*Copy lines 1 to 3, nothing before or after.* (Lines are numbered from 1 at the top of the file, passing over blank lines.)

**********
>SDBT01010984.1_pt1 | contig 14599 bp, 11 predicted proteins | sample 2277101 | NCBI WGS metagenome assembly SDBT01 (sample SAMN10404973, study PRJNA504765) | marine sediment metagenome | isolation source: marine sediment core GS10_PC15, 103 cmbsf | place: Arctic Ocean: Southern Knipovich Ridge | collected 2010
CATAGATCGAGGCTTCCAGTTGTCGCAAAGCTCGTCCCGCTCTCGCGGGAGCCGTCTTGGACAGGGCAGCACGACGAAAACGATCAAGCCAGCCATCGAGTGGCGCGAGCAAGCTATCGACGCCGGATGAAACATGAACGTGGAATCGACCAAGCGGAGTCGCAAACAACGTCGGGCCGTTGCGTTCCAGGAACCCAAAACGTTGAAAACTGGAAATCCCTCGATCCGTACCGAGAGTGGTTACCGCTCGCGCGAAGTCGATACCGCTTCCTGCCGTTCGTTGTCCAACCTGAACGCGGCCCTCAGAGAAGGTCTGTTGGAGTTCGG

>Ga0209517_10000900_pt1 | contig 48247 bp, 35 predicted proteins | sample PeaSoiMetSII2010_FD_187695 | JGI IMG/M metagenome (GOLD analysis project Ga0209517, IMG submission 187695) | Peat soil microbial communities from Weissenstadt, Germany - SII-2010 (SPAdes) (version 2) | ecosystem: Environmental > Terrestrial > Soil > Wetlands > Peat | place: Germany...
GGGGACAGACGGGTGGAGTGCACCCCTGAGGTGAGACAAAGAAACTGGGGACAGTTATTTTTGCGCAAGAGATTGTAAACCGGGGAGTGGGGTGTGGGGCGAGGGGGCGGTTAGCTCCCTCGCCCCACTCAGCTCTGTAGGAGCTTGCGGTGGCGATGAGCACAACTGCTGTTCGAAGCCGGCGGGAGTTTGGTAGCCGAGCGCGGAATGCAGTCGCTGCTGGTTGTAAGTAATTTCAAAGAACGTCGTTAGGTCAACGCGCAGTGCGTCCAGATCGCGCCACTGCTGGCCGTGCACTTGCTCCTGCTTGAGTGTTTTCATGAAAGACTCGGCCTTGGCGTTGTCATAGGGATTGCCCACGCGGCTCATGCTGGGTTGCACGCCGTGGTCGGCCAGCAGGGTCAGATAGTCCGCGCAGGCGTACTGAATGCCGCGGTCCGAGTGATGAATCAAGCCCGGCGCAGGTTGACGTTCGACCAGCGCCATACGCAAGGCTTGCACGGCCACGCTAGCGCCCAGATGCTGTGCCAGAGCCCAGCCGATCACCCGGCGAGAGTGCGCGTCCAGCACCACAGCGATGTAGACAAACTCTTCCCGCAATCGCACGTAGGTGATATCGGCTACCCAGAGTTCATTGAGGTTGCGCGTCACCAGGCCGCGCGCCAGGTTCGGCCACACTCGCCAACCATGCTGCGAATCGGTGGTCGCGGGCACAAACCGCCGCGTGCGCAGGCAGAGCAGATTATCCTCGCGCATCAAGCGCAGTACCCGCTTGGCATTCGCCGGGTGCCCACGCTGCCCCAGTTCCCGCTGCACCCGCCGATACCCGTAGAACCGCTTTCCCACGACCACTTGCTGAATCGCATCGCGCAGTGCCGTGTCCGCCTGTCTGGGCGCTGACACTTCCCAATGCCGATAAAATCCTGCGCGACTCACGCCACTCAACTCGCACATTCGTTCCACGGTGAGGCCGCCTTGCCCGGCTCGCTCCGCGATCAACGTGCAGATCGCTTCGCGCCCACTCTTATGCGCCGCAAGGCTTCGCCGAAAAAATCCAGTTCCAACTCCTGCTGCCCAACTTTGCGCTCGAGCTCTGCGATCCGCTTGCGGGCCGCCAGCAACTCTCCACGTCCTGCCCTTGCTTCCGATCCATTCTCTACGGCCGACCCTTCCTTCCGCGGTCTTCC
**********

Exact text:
>SDBT01010984.1_pt1 | contig 14599 bp, 11 predicted proteins | sample 2277101 | NCBI WGS metagenome assembly SDBT01 (sample SAMN10404973, study PRJNA504765) | marine sediment metagenome | isolation source: marine sediment core GS10_PC15, 103 cmbsf | place: Arctic Ocean: Southern Knipovich Ridge | collected 2010
CATAGATCGAGGCTTCCAGTTGTCGCAAAGCTCGTCCCGCTCTCGCGGGAGCCGTCTTGGACAGGGCAGCACGACGAAAACGATCAAGCCAGCCATCGAGTGGCGCGAGCAAGCTATCGACGCCGGATGAAACATGAACGTGGAATCGACCAAGCGGAGTCGCAAACAACGTCGGGCCGTTGCGTTCCAGGAACCCAAAACGTTGAAAACTGGAAATCCCTCGATCCGTACCGAGAGTGGTTACCGCTCGCGCGAAGTCGATACCGCTTCCTGCCGTTCGTTGTCCAACCTGAACGCGGCCCTCAGAGAAGGTCTGTTGGAGTTCGG

>Ga0209517_10000900_pt1 | contig 48247 bp, 35 predicted proteins | sample PeaSoiMetSII2010_FD_187695 | JGI IMG/M metagenome (GOLD analysis project Ga0209517, IMG submission 187695) | Peat soil microbial communities from Weissenstadt, Germany - SII-2010 (SPAdes) (version 2) | ecosystem: Environmental > Terrestrial > Soil > Wetlands > Peat | place: Germany...